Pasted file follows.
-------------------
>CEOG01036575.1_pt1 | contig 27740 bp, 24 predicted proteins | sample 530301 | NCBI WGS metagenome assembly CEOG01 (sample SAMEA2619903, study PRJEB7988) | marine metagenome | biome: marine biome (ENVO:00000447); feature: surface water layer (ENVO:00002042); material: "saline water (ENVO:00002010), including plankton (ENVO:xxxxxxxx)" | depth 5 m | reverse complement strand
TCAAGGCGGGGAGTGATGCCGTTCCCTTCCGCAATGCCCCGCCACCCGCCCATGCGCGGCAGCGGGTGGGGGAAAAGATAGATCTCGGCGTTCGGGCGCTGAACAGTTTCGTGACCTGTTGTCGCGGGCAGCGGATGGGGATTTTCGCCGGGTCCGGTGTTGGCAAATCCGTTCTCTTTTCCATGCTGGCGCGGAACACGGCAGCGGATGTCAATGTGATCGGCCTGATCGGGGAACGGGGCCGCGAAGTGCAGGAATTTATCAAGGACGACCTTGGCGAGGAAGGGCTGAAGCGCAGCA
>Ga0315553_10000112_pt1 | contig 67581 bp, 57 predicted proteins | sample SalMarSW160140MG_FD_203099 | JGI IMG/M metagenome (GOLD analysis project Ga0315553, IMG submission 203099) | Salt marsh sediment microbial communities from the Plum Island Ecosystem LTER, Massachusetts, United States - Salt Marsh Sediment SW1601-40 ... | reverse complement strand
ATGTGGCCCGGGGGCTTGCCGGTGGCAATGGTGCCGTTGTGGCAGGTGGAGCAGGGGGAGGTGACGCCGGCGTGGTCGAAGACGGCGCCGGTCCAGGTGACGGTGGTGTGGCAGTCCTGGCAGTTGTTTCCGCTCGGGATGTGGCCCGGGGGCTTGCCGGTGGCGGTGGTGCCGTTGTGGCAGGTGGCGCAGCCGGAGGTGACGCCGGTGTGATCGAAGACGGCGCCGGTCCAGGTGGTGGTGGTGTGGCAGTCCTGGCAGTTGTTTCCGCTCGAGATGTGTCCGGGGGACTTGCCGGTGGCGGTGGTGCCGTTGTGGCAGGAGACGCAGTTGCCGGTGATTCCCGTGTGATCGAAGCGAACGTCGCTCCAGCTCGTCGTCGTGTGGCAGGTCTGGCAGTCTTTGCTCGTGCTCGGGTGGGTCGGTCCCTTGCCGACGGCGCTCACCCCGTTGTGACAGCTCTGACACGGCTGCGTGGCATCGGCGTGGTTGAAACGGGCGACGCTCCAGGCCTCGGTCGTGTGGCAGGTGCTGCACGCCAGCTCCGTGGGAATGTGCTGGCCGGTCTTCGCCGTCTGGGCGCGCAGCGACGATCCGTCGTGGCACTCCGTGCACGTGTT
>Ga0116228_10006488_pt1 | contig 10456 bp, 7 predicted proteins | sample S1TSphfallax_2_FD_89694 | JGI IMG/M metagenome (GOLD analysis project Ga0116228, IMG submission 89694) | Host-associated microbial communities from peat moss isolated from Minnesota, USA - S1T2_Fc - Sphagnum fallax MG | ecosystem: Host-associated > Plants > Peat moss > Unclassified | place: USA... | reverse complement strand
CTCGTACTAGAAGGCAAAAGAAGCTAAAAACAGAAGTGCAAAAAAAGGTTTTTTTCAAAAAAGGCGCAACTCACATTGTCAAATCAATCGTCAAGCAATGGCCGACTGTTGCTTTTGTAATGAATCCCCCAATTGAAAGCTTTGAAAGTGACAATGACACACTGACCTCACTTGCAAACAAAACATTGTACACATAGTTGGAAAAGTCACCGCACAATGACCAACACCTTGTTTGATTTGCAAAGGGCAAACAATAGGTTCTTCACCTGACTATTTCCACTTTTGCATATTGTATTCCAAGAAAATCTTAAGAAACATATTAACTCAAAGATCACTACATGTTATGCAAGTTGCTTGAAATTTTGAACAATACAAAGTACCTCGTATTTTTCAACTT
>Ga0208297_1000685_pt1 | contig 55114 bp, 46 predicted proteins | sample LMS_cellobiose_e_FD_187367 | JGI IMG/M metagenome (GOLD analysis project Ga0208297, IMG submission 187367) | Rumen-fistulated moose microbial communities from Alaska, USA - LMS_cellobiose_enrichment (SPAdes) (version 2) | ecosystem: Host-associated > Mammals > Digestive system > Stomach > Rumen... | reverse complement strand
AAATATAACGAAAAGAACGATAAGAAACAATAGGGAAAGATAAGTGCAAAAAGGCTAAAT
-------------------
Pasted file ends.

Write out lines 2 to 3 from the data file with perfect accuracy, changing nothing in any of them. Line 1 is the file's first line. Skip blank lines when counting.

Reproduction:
TCAAGGCGGGGAGTGATGCCGTTCCCTTCCGCAATGCCCCGCCACCCGCCCATGCGCGGCAGCGGGTGGGGGAAAAGATAGATCTCGGCGTTCGGGCGCTGAACAGTTTCGTGACCTGTTGTCGCGGGCAGCGGATGGGGATTTTCGCCGGGTCCGGTGTTGGCAAATCCGTTCTCTTTTCCATGCTGGCGCGGAACACGGCAGCGGATGTCAATGTGATCGGCCTGATCGGGGAACGGGGCCGCGAAGTGCAGGAATTTATCAAGGACGACCTTGGCGAGGAAGGGCTGAAGCGCAGCA
>Ga0315553_10000112_pt1 | contig 67581 bp, 57 predicted proteins | sample SalMarSW160140MG_FD_203099 | JGI IMG/M metagenome (GOLD analysis project Ga0315553, IMG submission 203099) | Salt marsh sediment microbial communities from the Plum Island Ecosystem LTER, Massachusetts, United States - Salt Marsh Sediment SW1601-40 ... | reverse complement strand